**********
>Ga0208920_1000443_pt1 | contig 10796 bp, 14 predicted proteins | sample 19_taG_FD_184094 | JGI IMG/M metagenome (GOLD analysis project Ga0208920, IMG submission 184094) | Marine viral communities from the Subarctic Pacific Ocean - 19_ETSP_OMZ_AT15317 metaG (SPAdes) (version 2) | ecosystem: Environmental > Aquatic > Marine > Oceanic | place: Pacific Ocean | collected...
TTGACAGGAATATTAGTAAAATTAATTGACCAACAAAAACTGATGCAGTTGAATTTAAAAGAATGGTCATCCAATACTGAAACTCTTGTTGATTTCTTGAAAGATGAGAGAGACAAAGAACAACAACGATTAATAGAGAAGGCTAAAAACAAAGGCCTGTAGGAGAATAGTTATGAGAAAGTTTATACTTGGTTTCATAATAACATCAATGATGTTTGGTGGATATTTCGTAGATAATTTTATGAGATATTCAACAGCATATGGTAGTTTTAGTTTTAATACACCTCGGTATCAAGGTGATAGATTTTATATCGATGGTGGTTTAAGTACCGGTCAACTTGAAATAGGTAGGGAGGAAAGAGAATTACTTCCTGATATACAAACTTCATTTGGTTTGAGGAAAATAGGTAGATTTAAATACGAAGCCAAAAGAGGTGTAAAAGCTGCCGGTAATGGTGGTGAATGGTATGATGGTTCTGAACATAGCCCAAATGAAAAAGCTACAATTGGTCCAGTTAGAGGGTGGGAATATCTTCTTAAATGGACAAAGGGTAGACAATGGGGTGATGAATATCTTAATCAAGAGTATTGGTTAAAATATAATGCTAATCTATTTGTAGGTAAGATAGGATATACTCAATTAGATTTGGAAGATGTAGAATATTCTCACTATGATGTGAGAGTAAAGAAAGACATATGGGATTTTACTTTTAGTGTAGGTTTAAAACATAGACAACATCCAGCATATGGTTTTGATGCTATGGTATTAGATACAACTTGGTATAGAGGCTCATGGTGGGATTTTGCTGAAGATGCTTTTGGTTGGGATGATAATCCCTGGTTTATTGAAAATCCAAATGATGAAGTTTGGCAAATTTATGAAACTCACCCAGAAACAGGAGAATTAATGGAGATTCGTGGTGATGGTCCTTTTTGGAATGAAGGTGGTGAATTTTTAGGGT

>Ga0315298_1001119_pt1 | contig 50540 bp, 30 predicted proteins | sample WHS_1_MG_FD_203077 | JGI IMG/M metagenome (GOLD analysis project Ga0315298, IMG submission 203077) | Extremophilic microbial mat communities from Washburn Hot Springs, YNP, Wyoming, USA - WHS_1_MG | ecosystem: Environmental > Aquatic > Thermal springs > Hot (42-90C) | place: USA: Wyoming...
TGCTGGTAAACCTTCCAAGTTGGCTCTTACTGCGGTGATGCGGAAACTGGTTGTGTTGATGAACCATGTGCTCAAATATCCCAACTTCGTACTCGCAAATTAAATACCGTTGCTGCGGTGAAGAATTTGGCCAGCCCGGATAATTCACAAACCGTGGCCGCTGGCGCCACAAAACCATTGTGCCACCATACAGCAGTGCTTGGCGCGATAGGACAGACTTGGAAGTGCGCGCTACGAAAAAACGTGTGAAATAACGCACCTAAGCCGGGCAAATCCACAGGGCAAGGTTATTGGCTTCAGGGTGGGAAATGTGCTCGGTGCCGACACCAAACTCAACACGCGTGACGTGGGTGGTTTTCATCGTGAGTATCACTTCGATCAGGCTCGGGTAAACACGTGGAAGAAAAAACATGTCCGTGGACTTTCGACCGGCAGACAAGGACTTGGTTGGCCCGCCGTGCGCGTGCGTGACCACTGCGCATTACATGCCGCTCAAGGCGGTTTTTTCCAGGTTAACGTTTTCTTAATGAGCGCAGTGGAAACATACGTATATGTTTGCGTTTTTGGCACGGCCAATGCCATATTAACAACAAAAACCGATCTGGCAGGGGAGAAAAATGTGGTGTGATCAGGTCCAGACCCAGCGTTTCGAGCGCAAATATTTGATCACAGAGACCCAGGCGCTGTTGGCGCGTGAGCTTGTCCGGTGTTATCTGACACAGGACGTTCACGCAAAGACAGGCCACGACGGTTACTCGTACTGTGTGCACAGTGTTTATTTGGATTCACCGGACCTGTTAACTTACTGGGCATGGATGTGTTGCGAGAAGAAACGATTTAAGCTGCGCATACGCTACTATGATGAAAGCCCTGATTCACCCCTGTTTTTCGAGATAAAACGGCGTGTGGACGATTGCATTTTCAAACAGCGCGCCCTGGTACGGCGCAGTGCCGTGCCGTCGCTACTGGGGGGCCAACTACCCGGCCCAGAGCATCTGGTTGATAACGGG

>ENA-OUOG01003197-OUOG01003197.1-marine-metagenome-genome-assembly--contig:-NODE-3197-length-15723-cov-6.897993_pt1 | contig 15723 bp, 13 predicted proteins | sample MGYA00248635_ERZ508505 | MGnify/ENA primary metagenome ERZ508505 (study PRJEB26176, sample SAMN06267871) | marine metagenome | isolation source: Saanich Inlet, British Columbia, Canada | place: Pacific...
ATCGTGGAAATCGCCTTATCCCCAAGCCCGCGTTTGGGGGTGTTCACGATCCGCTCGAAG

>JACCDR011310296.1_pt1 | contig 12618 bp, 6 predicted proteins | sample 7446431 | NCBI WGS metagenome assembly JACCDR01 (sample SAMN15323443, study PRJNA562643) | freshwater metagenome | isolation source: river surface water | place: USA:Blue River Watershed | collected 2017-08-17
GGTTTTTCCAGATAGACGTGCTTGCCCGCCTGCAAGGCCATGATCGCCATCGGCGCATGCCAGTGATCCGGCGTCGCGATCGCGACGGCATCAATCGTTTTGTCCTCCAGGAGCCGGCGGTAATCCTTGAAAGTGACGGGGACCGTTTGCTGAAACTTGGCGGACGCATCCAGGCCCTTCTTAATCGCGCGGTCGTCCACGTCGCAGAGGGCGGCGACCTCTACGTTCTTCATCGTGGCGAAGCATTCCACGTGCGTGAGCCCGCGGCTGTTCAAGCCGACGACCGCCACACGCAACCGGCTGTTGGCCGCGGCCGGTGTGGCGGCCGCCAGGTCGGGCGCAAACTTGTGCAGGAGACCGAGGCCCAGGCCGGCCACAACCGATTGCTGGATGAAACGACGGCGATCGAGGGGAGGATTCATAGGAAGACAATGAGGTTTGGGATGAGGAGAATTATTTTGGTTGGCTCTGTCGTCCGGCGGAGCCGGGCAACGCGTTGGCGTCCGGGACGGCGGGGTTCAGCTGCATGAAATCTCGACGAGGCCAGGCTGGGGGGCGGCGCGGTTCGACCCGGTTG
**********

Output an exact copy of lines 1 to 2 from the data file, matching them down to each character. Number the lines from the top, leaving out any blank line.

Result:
>Ga0208920_1000443_pt1 | contig 10796 bp, 14 predicted proteins | sample 19_taG_FD_184094 | JGI IMG/M metagenome (GOLD analysis project Ga0208920, IMG submission 184094) | Marine viral communities from the Subarctic Pacific Ocean - 19_ETSP_OMZ_AT15317 metaG (SPAdes) (version 2) | ecosystem: Environmental > Aquatic > Marine > Oceanic | place: Pacific Ocean | collected...
TTGACAGGAATATTAGTAAAATTAATTGACCAACAAAAACTGATGCAGTTGAATTTAAAAGAATGGTCATCCAATACTGAAACTCTTGTTGATTTCTTGAAAGATGAGAGAGACAAAGAACAACAACGATTAATAGAGAAGGCTAAAAACAAAGGCCTGTAGGAGAATAGTTATGAGAAAGTTTATACTTGGTTTCATAATAACATCAATGATGTTTGGTGGATATTTCGTAGATAATTTTATGAGATATTCAACAGCATATGGTAGTTTTAGTTTTAATACACCTCGGTATCAAGGTGATAGATTTTATATCGATGGTGGTTTAAGTACCGGTCAACTTGAAATAGGTAGGGAGGAAAGAGAATTACTTCCTGATATACAAACTTCATTTGGTTTGAGGAAAATAGGTAGATTTAAATACGAAGCCAAAAGAGGTGTAAAAGCTGCCGGTAATGGTGGTGAATGGTATGATGGTTCTGAACATAGCCCAAATGAAAAAGCTACAATTGGTCCAGTTAGAGGGTGGGAATATCTTCTTAAATGGACAAAGGGTAGACAATGGGGTGATGAATATCTTAATCAAGAGTATTGGTTAAAATATAATGCTAATCTATTTGTAGGTAAGATAGGATATACTCAATTAGATTTGGAAGATGTAGAATATTCTCACTATGATGTGAGAGTAAAGAAAGACATATGGGATTTTACTTTTAGTGTAGGTTTAAAACATAGACAACATCCAGCATATGGTTTTGATGCTATGGTATTAGATACAACTTGGTATAGAGGCTCATGGTGGGATTTTGCTGAAGATGCTTTTGGTTGGGATGATAATCCCTGGTTTATTGAAAATCCAAATGATGAAGTTTGGCAAATTTATGAAACTCACCCAGAAACAGGAGAATTAATGGAGATTCGTGGTGATGGTCCTTTTTGGAATGAAGGTGGTGAATTTTTAGGGT